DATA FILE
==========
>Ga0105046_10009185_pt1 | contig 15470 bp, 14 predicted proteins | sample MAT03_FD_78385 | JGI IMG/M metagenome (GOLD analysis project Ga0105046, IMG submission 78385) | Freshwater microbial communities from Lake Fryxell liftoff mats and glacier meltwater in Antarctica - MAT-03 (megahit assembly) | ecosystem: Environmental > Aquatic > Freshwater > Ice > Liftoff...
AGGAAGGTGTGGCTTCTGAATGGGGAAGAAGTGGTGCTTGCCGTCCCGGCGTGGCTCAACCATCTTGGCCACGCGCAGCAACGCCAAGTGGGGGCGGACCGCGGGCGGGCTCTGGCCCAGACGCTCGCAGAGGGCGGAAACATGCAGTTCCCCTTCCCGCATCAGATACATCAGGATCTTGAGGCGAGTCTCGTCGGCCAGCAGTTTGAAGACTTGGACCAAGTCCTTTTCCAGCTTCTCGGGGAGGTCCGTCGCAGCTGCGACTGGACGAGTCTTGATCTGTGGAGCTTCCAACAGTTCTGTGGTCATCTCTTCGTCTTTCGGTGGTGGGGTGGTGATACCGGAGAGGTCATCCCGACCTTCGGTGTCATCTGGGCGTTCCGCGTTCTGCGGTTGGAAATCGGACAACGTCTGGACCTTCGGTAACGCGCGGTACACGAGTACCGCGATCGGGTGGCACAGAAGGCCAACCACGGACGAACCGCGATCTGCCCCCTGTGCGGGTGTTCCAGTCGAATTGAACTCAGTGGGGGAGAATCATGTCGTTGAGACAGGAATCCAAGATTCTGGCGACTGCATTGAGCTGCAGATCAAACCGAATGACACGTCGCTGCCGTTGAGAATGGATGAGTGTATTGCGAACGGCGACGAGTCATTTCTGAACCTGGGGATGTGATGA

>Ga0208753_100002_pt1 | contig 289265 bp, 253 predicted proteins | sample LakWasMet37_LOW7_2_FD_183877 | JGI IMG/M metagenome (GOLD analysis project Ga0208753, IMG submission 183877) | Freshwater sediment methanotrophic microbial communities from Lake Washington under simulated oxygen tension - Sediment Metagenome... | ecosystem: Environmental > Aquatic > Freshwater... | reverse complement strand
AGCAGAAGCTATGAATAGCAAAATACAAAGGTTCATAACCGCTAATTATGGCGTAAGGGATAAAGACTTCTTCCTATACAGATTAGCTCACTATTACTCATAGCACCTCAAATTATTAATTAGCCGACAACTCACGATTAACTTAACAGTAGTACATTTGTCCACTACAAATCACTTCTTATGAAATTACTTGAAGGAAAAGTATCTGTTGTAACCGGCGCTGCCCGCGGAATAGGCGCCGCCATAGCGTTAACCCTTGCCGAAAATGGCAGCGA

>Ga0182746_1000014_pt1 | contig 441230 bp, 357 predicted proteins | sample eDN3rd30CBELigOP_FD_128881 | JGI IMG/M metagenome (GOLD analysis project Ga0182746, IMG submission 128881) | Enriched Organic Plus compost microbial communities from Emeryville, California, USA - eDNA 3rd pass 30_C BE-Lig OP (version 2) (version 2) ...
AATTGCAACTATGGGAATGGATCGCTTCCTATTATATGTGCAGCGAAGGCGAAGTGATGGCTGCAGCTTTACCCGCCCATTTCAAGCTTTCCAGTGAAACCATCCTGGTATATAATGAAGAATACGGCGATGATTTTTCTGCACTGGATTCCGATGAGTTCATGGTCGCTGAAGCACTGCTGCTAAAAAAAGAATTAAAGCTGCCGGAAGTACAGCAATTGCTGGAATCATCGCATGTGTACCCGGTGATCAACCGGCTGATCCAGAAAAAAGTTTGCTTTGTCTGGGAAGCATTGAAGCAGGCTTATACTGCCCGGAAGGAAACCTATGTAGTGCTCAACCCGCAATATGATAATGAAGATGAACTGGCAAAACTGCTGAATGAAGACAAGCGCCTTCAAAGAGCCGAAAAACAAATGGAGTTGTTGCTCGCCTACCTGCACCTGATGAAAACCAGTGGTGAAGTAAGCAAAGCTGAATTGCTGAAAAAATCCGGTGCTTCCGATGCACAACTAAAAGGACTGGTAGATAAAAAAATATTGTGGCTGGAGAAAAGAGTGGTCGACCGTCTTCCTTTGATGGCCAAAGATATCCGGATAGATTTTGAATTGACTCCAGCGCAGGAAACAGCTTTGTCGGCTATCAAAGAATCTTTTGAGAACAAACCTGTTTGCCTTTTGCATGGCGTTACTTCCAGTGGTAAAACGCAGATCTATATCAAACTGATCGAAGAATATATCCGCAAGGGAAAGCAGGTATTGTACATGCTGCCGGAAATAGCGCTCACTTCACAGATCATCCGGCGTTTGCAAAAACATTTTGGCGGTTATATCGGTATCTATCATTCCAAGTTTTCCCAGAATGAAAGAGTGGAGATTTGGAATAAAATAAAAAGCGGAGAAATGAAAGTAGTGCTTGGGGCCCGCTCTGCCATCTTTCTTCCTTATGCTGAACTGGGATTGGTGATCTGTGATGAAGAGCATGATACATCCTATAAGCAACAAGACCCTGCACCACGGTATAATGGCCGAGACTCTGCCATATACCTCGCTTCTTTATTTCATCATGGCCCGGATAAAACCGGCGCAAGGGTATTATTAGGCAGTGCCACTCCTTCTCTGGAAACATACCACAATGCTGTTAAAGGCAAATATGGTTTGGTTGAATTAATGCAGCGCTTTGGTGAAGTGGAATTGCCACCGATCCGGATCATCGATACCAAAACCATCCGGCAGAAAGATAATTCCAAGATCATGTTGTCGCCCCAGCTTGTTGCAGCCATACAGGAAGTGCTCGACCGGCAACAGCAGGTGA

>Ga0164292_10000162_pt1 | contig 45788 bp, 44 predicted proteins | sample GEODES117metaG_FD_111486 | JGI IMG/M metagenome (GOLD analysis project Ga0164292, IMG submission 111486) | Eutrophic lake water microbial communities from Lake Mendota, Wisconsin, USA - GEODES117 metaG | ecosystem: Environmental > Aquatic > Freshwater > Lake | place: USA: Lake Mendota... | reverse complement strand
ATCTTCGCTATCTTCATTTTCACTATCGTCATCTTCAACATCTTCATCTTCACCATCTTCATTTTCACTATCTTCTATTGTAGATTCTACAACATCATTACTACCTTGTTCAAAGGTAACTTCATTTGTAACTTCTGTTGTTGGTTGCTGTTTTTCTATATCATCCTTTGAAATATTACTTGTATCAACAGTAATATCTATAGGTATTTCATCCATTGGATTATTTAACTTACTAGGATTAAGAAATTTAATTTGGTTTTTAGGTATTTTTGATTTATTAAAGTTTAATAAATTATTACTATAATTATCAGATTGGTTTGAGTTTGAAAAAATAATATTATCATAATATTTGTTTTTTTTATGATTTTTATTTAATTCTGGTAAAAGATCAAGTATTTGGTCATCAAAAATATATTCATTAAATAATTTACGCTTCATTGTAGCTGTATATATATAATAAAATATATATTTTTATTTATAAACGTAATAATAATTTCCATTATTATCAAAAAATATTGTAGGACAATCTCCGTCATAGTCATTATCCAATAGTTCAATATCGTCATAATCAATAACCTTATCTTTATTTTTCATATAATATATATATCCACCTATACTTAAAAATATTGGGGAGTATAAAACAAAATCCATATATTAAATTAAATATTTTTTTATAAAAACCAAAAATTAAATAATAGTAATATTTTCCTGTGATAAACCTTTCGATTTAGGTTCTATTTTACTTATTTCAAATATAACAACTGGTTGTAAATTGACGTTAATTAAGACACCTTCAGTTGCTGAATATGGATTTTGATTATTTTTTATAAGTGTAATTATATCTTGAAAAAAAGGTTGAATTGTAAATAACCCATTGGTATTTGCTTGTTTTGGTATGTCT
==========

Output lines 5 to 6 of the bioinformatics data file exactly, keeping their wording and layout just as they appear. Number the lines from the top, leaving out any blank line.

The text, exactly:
>Ga0182746_1000014_pt1 | contig 441230 bp, 357 predicted proteins | sample eDN3rd30CBELigOP_FD_128881 | JGI IMG/M metagenome (GOLD analysis project Ga0182746, IMG submission 128881) | Enriched Organic Plus compost microbial communities from Emeryville, California, USA - eDNA 3rd pass 30_C BE-Lig OP (version 2) (version 2) ...
AATTGCAACTATGGGAATGGATCGCTTCCTATTATATGTGCAGCGAAGGCGAAGTGATGGCTGCAGCTTTACCCGCCCATTTCAAGCTTTCCAGTGAAACCATCCTGGTATATAATGAAGAATACGGCGATGATTTTTCTGCACTGGATTCCGATGAGTTCATGGTCGCTGAAGCACTGCTGCTAAAAAAAGAATTAAAGCTGCCGGAAGTACAGCAATTGCTGGAATCATCGCATGTGTACCCGGTGATCAACCGGCTGATCCAGAAAAAAGTTTGCTTTGTCTGGGAAGCATTGAAGCAGGCTTATACTGCCCGGAAGGAAACCTATGTAGTGCTCAACCCGCAATATGATAATGAAGATGAACTGGCAAAACTGCTGAATGAAGACAAGCGCCTTCAAAGAGCCGAAAAACAAATGGAGTTGTTGCTCGCCTACCTGCACCTGATGAAAACCAGTGGTGAAGTAAGCAAAGCTGAATTGCTGAAAAAATCCGGTGCTTCCGATGCACAACTAAAAGGACTGGTAGATAAAAAAATATTGTGGCTGGAGAAAAGAGTGGTCGACCGTCTTCCTTTGATGGCCAAAGATATCCGGATAGATTTTGAATTGACTCCAGCGCAGGAAACAGCTTTGTCGGCTATCAAAGAATCTTTTGAGAACAAACCTGTTTGCCTTTTGCATGGCGTTACTTCCAGTGGTAAAACGCAGATCTATATCAAACTGATCGAAGAATATATCCGCAAGGGAAAGCAGGTATTGTACATGCTGCCGGAAATAGCGCTCACTTCACAGATCATCCGGCGTTTGCAAAAACATTTTGGCGGTTATATCGGTATCTATCATTCCAAGTTTTCCCAGAATGAAAGAGTGGAGATTTGGAATAAAATAAAAAGCGGAGAAATGAAAGTAGTGCTTGGGGCCCGCTCTGCCATCTTTCTTCCTTATGCTGAACTGGGATTGGTGATCTGTGATGAAGAGCATGATACATCCTATAAGCAACAAGACCCTGCACCACGGTATAATGGCCGAGACTCTGCCATATACCTCGCTTCTTTATTTCATCATGGCCCGGATAAAACCGGCGCAAGGGTATTATTAGGCAGTGCCACTCCTTCTCTGGAAACATACCACAATGCTGTTAAAGGCAAATATGGTTTGGTTGAATTAATGCAGCGCTTTGGTGAAGTGGAATTGCCACCGATCCGGATCATCGATACCAAAACCATCCGGCAGAAAGATAATTCCAAGATCATGTTGTCGCCCCAGCTTGTTGCAGCCATACAGGAAGTGCTCGACCGGCAACAGCAGGTGA